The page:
The aims of social education are made concrete as the individual assimilates into his consciousness and understands his tasks in the basic social units—family, classroom, school, people and state.

General education in Lithuanian schools was based on a closed system, consisting of a limited number of study subjects. This shows that over-all education was already dominant there. Professional subjects made up only a small part of the program. There were professional schools in widely varied fields and at several levels; in these schools professional preparation was dominant, and was supplemented by general-education subjects. This closed system, consisting of a limited number of subjects, was based in the main on the following three principles: 

  1. the subjects studied in the schcols of general education were of the kind necessary for every civilized person, since they em-traced the basic spheres of life and provided an understanding of culture and of the world; 
  2. the subjects offered in the general-school curriculums were also considered valuable for their educational significance; for instance, certain mathematical sciences were studied not so much for their applicability to life as for the multitude of problems they presented to mind, problems whose solution is of developmental significance;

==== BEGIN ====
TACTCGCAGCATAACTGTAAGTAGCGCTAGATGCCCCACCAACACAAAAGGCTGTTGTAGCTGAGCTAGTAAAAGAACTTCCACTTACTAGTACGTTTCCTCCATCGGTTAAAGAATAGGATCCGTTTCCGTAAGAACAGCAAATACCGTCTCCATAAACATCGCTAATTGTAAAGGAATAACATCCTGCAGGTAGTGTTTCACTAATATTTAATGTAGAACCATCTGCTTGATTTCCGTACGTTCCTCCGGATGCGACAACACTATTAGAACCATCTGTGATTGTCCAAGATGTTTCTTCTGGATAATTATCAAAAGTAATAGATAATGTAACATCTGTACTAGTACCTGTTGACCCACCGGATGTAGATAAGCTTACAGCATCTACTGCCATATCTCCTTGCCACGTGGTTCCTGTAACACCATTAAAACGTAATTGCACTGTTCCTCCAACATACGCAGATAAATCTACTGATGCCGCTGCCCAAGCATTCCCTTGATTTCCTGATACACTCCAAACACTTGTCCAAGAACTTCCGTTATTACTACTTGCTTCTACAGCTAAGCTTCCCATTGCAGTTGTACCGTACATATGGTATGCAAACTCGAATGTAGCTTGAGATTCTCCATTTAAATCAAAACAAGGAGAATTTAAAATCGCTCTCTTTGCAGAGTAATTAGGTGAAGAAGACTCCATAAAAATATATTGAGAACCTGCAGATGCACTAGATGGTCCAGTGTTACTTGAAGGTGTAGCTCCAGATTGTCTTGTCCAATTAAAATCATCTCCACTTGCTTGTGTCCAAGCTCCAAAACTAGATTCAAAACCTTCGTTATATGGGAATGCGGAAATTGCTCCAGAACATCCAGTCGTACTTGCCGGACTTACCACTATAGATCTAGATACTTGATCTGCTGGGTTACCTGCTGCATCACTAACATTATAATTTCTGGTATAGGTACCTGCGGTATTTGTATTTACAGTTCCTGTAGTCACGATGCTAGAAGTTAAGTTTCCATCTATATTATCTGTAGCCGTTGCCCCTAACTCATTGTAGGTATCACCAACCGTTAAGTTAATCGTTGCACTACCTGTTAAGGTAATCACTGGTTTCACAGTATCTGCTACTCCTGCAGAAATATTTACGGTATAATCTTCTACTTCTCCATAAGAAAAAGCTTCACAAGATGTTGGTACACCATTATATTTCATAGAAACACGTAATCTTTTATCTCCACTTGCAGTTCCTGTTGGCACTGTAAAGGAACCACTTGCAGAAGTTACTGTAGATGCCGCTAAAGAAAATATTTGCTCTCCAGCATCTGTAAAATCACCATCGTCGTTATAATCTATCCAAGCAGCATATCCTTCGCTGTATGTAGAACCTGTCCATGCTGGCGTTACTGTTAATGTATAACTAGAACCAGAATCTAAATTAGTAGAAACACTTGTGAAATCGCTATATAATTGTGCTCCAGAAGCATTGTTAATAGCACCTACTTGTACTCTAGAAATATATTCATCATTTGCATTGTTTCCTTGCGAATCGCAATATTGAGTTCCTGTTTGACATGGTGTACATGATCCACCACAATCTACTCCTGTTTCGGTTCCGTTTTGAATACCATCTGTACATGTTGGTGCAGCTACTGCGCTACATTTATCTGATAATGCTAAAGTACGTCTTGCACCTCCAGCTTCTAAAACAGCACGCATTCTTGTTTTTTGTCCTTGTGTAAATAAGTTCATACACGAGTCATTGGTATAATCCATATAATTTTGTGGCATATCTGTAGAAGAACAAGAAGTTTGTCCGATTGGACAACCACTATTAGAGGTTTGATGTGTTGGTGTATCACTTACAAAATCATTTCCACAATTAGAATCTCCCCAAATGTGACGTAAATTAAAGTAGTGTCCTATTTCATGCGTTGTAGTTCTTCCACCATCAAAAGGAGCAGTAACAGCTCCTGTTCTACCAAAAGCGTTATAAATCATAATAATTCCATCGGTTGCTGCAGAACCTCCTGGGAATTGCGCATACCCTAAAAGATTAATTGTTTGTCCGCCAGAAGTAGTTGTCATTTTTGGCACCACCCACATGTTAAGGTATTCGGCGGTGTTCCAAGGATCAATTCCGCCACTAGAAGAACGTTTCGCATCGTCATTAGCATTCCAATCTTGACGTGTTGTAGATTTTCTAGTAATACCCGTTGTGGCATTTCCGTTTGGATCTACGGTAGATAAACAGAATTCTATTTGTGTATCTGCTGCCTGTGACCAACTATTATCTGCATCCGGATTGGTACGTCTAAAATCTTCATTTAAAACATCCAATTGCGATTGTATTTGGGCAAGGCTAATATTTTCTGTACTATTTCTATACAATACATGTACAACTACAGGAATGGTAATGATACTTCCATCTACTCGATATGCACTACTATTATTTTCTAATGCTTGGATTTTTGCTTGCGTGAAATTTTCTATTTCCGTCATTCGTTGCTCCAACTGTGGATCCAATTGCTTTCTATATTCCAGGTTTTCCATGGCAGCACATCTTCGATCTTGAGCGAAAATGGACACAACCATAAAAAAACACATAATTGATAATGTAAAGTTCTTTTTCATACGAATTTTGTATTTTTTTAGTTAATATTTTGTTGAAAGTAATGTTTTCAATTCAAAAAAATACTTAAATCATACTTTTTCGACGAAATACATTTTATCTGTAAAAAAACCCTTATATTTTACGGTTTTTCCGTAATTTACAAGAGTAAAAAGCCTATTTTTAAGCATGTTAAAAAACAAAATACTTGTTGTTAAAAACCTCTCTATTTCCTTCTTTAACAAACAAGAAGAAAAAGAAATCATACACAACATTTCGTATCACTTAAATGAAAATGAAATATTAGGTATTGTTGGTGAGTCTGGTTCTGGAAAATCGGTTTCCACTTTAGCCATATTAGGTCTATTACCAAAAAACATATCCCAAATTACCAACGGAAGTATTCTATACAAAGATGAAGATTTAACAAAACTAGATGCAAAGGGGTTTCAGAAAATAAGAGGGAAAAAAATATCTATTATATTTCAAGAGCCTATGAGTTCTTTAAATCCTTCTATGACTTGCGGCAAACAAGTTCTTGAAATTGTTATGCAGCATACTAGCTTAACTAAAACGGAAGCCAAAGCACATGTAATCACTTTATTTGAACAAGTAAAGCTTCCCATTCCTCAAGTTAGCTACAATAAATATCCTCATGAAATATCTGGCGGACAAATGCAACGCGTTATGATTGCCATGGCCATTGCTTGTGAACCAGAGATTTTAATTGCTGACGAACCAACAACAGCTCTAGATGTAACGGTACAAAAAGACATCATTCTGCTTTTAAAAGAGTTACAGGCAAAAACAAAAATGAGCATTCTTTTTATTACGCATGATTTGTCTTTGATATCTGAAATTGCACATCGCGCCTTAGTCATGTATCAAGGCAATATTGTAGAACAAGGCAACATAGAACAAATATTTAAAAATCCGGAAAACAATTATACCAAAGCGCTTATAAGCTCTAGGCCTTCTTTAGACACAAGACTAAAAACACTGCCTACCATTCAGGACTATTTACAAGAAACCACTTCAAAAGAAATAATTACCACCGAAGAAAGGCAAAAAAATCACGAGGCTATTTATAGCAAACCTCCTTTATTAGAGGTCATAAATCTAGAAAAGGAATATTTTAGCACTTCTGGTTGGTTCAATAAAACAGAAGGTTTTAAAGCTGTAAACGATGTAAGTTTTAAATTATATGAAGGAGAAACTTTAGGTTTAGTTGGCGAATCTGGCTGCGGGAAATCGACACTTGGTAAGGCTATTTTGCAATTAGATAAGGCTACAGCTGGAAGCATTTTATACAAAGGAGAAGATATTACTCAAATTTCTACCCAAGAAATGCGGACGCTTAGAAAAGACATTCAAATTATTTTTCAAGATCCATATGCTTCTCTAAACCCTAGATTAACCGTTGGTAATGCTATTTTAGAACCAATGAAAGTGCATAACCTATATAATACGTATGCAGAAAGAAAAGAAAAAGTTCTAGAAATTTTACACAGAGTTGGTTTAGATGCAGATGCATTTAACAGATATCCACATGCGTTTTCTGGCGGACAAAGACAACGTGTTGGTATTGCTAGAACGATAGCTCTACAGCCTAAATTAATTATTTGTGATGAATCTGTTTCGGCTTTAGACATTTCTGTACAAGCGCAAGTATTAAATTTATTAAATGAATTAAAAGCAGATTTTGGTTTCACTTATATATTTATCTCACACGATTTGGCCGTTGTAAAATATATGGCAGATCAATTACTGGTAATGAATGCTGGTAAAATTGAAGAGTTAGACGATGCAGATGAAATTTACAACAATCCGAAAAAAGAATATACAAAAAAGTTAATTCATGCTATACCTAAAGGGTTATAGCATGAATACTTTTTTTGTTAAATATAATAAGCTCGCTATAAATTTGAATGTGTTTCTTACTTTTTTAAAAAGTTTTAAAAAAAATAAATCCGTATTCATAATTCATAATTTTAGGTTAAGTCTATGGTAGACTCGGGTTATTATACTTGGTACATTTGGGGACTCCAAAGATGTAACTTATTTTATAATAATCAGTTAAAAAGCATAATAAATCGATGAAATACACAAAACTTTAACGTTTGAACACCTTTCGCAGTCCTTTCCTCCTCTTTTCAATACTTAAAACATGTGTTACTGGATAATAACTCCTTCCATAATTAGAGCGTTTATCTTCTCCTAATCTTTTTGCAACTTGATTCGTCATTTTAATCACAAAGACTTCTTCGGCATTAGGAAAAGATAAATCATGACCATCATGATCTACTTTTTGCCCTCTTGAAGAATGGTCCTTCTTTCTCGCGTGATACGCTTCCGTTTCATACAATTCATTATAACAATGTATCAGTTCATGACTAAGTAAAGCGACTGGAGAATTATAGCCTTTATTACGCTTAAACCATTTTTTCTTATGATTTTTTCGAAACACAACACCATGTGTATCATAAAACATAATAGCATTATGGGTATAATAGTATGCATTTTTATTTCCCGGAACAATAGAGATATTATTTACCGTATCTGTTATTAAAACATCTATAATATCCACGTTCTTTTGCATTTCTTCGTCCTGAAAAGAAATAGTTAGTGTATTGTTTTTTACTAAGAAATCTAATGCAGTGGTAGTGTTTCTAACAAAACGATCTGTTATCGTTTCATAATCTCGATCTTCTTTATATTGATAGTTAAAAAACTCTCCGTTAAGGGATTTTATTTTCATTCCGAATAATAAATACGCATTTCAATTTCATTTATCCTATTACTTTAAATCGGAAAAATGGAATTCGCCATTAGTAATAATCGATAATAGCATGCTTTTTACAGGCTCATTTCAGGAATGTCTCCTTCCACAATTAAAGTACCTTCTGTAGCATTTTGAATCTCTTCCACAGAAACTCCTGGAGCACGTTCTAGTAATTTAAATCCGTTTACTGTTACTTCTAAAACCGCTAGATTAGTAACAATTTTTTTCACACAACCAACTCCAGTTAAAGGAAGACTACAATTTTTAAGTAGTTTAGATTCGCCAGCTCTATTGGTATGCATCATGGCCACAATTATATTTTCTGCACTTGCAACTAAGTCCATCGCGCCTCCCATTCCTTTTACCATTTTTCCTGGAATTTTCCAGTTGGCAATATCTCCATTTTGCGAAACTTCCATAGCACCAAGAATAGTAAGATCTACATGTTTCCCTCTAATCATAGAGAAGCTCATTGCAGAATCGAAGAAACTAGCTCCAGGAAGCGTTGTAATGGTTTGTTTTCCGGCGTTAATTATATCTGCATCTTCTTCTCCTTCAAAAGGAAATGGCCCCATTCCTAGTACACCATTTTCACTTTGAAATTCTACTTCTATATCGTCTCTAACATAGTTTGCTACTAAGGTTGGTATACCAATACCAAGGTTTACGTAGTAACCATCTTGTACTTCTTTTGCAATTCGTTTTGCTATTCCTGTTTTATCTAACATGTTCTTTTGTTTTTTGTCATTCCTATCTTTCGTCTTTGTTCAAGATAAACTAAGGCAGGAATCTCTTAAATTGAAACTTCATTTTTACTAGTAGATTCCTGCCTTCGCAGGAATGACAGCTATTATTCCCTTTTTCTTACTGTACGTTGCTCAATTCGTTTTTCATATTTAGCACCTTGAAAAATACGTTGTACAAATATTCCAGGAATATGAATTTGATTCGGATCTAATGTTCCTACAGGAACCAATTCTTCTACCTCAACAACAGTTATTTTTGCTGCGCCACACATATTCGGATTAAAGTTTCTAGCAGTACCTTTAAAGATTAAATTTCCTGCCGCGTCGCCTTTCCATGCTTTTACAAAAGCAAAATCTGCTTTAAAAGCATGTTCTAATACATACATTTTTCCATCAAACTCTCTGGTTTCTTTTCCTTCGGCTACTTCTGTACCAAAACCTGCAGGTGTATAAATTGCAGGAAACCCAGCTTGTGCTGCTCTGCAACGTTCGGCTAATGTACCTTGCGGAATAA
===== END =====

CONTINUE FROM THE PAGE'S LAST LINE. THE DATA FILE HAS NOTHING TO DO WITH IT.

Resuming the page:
3. a high level of knowledge and civilization can be maintained only by providing a closed system of subjects that are compulsory for everyone.

With its loss of freedom Lithuania also lost its schools. They are no longer in Lithuanian hands, and they are not managed according to the desires
of the Lithuanian people. An alien educational system with alien aims has b~en imposed upon the Lithuanian schools. They have been transformed into an instrument for destroying the national consciousness in Lithuanian young people, and their purpose now is to educate fanatical fighters for Communism, fighters against the interests of their own people. Not a trace has been left of the cultural trend of education.

Nevertheless, the schools in Lithuania remain the most important arena of the people's struggle for survival. The young people who are attending these schools know what the occupier is striving for; they feel his alert eye following them, and the pressure he exerts on them to make them act against their own convictions, but they believe in a better future and they practice passive resistance. In this way a new generation is growing, a generation that lives by the spiritual heritage of the past and that has faith in a brighter, more just future.